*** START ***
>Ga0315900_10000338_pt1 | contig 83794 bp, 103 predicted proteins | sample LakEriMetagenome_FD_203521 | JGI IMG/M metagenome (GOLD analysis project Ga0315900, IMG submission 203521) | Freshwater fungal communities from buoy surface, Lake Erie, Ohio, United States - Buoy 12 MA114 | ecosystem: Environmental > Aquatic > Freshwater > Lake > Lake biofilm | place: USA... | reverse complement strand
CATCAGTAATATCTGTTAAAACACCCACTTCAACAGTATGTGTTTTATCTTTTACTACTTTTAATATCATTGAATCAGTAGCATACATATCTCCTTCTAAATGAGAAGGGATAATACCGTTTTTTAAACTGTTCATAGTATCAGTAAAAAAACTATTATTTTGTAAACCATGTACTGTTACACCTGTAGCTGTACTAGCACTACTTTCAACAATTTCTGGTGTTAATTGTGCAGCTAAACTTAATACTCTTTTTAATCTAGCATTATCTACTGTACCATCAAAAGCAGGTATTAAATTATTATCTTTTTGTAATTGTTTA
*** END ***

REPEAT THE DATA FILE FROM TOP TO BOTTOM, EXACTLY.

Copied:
>Ga0315900_10000338_pt1 | contig 83794 bp, 103 predicted proteins | sample LakEriMetagenome_FD_203521 | JGI IMG/M metagenome (GOLD analysis project Ga0315900, IMG submission 203521) | Freshwater fungal communities from buoy surface, Lake Erie, Ohio, United States - Buoy 12 MA114 | ecosystem: Environmental > Aquatic > Freshwater > Lake > Lake biofilm | place: USA... | reverse complement strand
CATCAGTAATATCTGTTAAAACACCCACTTCAACAGTATGTGTTTTATCTTTTACTACTTTTAATATCATTGAATCAGTAGCATACATATCTCCTTCTAAATGAGAAGGGATAATACCGTTTTTTAAACTGTTCATAGTATCAGTAAAAAAACTATTATTTTGTAAACCATGTACTGTTACACCTGTAGCTGTACTAGCACTACTTTCAACAATTTCTGGTGTTAATTGTGCAGCTAAACTTAATACTCTTTTTAATCTAGCATTATCTACTGTACCATCAAAAGCAGGTATTAAATTATTATCTTTTTGTAATTGTTTA